Edward Lucie-Smith con THE DEMISE OF THE HARDCOVER ART BOOK (Studies In World Art 139)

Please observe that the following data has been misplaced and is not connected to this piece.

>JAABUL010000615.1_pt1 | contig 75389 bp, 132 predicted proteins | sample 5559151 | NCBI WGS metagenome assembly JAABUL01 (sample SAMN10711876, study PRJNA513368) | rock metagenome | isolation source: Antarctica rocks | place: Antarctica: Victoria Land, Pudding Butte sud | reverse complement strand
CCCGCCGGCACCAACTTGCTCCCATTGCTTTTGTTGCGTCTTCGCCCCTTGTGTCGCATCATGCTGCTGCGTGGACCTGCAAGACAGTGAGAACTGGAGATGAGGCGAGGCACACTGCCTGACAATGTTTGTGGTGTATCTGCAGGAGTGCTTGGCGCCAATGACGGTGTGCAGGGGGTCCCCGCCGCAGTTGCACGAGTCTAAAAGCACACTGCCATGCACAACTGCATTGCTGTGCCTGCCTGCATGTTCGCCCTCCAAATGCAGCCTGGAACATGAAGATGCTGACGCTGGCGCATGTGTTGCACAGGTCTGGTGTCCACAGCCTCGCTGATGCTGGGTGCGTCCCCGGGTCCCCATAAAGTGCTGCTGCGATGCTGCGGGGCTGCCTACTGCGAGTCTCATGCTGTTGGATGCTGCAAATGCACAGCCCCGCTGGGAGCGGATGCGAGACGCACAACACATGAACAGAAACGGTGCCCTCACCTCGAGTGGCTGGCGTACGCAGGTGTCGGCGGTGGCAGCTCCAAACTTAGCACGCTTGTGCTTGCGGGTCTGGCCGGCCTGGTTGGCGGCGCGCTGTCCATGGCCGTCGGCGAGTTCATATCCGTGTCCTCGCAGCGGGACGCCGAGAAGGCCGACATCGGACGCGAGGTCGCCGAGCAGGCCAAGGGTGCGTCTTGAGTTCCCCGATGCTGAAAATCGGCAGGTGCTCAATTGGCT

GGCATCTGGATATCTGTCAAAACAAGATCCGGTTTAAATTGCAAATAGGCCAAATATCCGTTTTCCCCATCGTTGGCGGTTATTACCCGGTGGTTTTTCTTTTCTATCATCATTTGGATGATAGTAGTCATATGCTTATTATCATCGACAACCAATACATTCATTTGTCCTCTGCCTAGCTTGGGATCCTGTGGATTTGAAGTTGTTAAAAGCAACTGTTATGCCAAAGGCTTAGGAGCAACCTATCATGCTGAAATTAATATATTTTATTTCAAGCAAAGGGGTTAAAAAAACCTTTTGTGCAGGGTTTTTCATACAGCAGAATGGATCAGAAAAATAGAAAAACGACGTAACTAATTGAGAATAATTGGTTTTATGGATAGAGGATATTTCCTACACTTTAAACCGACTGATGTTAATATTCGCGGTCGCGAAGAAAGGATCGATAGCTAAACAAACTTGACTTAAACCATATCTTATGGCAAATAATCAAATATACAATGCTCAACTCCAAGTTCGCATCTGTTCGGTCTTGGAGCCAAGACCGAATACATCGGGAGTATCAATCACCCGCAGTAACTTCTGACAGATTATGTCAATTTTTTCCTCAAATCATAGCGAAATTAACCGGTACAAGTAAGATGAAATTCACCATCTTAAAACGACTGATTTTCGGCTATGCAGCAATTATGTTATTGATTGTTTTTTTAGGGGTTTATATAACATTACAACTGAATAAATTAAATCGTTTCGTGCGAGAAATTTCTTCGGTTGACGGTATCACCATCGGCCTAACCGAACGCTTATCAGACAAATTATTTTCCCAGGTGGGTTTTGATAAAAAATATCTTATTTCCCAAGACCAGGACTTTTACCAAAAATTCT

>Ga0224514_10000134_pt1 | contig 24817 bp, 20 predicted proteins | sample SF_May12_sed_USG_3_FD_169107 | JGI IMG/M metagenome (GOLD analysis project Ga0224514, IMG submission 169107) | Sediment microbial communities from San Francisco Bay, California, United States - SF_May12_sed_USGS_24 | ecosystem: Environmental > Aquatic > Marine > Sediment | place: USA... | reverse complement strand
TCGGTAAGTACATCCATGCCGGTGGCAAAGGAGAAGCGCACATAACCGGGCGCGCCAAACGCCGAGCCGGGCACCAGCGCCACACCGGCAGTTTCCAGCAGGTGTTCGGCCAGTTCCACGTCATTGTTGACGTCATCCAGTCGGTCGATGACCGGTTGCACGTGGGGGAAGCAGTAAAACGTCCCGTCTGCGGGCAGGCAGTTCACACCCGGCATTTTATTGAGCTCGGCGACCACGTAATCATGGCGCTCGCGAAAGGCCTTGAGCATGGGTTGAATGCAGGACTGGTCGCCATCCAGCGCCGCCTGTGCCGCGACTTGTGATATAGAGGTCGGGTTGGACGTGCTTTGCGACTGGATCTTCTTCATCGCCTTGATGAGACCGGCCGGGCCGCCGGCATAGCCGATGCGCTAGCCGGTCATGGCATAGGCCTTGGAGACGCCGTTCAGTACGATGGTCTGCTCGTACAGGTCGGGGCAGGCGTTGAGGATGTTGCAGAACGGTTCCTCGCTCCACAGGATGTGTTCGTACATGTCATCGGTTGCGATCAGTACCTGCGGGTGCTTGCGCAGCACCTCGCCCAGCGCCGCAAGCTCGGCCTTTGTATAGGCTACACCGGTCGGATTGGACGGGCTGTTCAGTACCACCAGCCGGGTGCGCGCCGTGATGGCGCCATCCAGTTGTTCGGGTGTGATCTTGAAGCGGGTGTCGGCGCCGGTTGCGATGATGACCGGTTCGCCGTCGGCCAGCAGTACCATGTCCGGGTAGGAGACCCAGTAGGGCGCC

I’ve been writing art books, most but not all of them about contemporary art, for the whole of my professional life. Full colour art books, handsome quartos with illustrations on almost every page, priced to bring them within the reach of most middle-class readers, became a standard publishing form towards the end of the 1950s. As a medium for conveying information about the visual arts they were a dominant form for the next half-century or so, until – say – the financial crash of 2008-9. Now, it seems, they are an increasingly threatened species.There are several reasons for this. One, obviously, is the increasing dominance of the web. This, with its ability to provide a plethora of images at no cost to anyone who has access to a computer, has brought huge changes to the way in which the arts – all the arts – are accessed and consumed. A case in point is the way in which the web has changed the music business. Not so long ago, the main profit-maker for popular music – musicians and manufacturers alike - was the so-called album, presented on a CD. Now album sales are heavily down, and the individual song, downloaded on to a computer, or comparable device, has become a much more important source of revenue. Meanwhile there is an ever-increasing emphasis on live performance – on music as an event, experienced collectively, but face to face with the performer or performers.My impression, however, is that popular music has been able to adjust itself much more successfully to the recent transformation of its business model than art book publishing. There are quite a number of reasons for this. The most obvious is that music is immaterial. It therefore adjusts more easily to the essentially immaterial nature of the web. Another is that the music business has a much bigger financial base than art book publishing, and much greater inherent flexibility. It has been able to go back to the times, long before the birth of the CD, when performance was king, and, at the same time, has been able to harness new forms of technology.